The Bill and Melinda Gates Foundation has come in for quite a lot of stick in Catholic circles recently – including an almost unheard of put down from the Vatican’s newspaper itself – over its support for artificial birth control, so it is nice to see (not for the first time) that they are also supporting some very worthwhile initiatives that could make a huge difference for Africa.
In Africa, there are several forms of sanitation. There are European style and standard bathrooms and lavatories in a small, very small, number of houses. In Kenya, for example, at a guess, less than five per cent of the population would have access to what is called a “flush toilet”. The reasons for this is simple: most houses do not have running water. Water is collected from a standpipe and perhaps carried over a long distance. Even where a house does have running water, that water usually comes from a borehole, rather than from “mains.”
Thus, even where there is piped water, there may not be a flush lavatory, on the grounds that water is simply too valuable and scarce to waste in this way. One may find what is called a pit latrine, usually known as a “longdrop” – a very deep hole in the ground, surmounted by a small corrugated iron shed. While longdrops are supposed to be OK, they frequently are anything but. They can stink to high heaven.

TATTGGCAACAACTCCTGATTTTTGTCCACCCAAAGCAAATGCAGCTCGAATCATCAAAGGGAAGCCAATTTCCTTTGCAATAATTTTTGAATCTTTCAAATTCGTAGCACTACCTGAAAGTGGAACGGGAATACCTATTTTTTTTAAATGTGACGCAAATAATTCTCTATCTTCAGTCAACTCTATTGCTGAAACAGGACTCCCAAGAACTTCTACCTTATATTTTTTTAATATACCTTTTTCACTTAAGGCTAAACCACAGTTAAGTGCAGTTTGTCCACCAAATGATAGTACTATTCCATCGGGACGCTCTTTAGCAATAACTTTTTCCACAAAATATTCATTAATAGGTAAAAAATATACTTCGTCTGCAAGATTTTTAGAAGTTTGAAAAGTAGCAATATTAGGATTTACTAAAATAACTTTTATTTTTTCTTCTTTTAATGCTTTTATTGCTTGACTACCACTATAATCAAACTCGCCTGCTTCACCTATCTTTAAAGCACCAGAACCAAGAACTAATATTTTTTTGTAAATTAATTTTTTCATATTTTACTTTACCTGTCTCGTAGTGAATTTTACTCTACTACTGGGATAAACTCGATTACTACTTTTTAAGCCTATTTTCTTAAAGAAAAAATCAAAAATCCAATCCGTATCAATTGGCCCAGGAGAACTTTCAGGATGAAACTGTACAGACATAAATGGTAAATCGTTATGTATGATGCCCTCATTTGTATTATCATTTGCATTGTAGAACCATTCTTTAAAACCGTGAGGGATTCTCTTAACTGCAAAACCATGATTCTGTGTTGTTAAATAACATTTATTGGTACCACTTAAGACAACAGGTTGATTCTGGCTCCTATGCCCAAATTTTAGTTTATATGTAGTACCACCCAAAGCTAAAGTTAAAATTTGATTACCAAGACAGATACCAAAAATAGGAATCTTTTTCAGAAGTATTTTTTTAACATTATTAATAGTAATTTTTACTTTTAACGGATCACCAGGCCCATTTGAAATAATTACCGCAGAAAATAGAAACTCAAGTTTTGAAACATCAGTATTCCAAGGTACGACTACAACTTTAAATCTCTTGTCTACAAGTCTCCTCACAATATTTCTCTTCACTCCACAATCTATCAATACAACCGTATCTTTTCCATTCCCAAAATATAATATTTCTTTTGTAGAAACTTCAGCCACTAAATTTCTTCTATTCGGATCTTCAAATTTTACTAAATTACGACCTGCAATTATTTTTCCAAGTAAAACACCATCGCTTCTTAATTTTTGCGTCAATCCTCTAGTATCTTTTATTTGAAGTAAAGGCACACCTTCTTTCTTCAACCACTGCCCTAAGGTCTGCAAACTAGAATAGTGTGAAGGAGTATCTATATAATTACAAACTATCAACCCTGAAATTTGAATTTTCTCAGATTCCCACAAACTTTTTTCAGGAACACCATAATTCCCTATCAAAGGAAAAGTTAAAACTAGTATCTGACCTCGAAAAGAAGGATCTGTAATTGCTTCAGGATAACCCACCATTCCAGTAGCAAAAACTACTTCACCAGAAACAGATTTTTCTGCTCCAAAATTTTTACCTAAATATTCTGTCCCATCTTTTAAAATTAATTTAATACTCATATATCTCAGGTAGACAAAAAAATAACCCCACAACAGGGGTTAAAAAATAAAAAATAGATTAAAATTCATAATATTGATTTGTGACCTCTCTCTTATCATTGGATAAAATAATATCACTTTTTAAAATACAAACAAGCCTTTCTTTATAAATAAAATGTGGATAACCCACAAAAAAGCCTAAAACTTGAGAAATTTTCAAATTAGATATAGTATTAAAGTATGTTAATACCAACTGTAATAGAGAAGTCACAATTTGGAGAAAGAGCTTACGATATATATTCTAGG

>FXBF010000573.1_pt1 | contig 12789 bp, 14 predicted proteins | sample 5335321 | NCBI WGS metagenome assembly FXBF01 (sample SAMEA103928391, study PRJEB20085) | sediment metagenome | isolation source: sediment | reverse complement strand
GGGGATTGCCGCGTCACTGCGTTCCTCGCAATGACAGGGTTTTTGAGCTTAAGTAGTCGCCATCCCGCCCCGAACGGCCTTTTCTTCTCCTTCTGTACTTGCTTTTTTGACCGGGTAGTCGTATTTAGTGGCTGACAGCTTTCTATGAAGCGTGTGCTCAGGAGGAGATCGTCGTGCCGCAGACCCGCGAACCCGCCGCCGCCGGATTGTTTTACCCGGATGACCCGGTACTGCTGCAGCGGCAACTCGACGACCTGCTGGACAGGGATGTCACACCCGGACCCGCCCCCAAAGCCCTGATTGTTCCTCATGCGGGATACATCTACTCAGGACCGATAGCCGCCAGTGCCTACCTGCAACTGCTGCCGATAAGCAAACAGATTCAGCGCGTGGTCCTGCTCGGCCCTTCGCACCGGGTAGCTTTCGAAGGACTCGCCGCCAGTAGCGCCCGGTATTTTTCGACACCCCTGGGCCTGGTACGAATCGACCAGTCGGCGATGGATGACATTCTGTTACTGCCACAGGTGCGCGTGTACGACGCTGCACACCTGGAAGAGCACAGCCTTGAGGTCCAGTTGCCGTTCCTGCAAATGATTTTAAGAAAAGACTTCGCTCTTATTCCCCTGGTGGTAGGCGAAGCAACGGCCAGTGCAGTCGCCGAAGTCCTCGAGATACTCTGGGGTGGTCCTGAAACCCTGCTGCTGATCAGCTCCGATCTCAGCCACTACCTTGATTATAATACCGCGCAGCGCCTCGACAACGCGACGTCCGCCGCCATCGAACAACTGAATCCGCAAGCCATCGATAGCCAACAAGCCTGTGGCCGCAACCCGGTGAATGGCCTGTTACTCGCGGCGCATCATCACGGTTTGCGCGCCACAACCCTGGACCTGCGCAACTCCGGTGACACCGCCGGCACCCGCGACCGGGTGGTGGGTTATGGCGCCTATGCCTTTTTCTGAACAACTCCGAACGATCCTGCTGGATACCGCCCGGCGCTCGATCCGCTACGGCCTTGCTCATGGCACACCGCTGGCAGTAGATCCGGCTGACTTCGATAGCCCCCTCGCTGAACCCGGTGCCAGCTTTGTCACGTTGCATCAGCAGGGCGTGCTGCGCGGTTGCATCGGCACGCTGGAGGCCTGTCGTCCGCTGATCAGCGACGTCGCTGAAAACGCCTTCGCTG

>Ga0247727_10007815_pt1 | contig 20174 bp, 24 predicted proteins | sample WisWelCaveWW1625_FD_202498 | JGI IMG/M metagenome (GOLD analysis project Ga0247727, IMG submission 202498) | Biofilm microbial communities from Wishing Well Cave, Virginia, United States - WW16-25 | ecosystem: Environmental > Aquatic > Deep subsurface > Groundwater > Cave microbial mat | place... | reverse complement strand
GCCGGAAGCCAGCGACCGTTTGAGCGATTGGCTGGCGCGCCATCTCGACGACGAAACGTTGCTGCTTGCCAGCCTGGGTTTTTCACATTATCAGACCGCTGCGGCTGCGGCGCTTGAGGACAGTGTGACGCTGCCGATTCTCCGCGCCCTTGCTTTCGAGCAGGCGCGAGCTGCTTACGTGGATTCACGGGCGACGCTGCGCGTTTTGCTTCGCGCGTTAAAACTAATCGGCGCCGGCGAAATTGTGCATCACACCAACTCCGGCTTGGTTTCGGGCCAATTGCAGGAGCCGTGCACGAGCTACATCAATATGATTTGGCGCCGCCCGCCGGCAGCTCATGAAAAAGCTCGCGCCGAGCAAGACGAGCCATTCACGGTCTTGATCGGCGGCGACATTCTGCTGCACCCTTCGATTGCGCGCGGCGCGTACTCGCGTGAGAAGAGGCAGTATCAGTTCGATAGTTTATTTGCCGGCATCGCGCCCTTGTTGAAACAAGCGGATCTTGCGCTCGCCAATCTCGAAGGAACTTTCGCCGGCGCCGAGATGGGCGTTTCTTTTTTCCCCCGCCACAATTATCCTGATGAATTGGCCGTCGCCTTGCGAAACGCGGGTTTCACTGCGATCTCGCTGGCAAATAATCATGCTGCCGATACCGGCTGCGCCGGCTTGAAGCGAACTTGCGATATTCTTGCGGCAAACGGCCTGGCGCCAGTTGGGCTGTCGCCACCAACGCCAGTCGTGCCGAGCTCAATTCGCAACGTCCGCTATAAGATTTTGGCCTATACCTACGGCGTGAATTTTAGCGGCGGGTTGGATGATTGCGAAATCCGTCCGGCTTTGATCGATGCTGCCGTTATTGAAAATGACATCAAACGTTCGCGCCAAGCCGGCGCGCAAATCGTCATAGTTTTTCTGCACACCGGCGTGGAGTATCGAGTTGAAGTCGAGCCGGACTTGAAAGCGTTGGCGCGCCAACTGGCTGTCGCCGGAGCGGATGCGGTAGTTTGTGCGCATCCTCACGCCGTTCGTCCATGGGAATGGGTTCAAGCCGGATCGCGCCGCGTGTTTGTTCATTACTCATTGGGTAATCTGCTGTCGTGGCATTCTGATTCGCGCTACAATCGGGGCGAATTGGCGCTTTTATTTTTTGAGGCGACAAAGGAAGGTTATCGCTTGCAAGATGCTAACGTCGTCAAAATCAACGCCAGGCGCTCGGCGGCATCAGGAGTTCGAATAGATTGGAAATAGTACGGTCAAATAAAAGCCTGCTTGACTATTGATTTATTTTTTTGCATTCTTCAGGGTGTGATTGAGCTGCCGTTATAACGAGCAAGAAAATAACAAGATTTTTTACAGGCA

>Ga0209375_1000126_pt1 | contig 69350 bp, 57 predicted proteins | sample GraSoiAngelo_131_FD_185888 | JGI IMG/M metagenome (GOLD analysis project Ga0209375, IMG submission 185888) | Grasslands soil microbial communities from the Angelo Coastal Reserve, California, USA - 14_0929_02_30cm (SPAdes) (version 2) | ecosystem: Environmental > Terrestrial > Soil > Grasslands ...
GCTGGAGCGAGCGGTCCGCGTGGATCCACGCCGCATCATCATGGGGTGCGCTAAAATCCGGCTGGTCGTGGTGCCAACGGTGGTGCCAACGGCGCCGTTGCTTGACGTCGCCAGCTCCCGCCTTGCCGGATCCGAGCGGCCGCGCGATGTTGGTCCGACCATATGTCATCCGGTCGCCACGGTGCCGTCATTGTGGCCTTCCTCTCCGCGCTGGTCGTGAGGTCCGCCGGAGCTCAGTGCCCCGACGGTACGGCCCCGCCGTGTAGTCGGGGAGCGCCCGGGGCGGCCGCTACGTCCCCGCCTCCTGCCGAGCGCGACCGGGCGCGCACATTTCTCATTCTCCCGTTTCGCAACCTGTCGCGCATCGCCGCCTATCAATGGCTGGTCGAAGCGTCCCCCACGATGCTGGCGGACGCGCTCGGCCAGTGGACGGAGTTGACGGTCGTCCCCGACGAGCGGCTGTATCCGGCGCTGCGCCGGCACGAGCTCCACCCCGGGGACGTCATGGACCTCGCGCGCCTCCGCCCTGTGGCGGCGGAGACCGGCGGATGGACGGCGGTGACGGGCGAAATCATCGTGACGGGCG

There may well be chemical lavatories in Africa, but I never came across them; I imagine that the chemicals used, in what is essentially no more than a bucket, are expensive.
Then there is the bush itself – out in the wilds, people just disappear into the undergrowth. This is of course not possible in very populated places, where there is usually no lavatory, flush or longdrop, to speak of. In the slums of Nairobi, people use a plastic bag for their bodily needs and then fling it away, usually over the next house, where it may well land on someone. This is jocularly known as a “flying toilet”.
Whichever way, none of this is very satisfactory: bad smells are unpleasant; bad sanitation causes disease; and where there is European style sanitation, it wastes water. Hence the idea of inventing some new system which is cheap, safe, and environmental is to be welcomed. This could make a huge difference to people’s lives – after all, everyone needs to go to the lavatory.
I mentioned earlier that the Gates Foundation has form in his field – they have of course made sterling efforts to help overcome the scourge of malaria, which has already been eradicated in many continents, and could with the right will be eradicated in Africa too.
As with lavatories, so with malaria – what is needed here is not shed loads of cash (the track record of such aid is not good) but human inventiveness and will. Malaria is best fought with nets, which are cheap, and the new Gates Loo (if it ever comes) is designed to be cheap too.